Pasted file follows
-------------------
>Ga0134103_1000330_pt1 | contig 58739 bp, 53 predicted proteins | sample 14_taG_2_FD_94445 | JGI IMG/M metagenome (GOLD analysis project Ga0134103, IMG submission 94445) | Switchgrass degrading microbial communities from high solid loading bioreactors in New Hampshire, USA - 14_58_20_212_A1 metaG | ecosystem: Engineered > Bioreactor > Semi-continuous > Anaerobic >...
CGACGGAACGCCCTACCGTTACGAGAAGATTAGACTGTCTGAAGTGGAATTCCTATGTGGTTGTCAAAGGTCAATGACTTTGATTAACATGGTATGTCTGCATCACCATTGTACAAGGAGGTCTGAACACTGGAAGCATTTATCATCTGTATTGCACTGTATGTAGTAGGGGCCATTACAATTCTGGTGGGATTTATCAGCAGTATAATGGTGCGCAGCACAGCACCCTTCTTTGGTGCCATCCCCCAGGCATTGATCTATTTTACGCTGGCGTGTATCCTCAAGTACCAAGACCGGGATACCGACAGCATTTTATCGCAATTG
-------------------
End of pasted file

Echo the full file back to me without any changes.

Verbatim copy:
>Ga0134103_1000330_pt1 | contig 58739 bp, 53 predicted proteins | sample 14_taG_2_FD_94445 | JGI IMG/M metagenome (GOLD analysis project Ga0134103, IMG submission 94445) | Switchgrass degrading microbial communities from high solid loading bioreactors in New Hampshire, USA - 14_58_20_212_A1 metaG | ecosystem: Engineered > Bioreactor > Semi-continuous > Anaerobic >...
CGACGGAACGCCCTACCGTTACGAGAAGATTAGACTGTCTGAAGTGGAATTCCTATGTGGTTGTCAAAGGTCAATGACTTTGATTAACATGGTATGTCTGCATCACCATTGTACAAGGAGGTCTGAACACTGGAAGCATTTATCATCTGTATTGCACTGTATGTAGTAGGGGCCATTACAATTCTGGTGGGATTTATCAGCAGTATAATGGTGCGCAGCACAGCACCCTTCTTTGGTGCCATCCCCCAGGCATTGATCTATTTTACGCTGGCGTGTATCCTCAAGTACCAAGACCGGGATACCGACAGCATTTTATCGCAATTG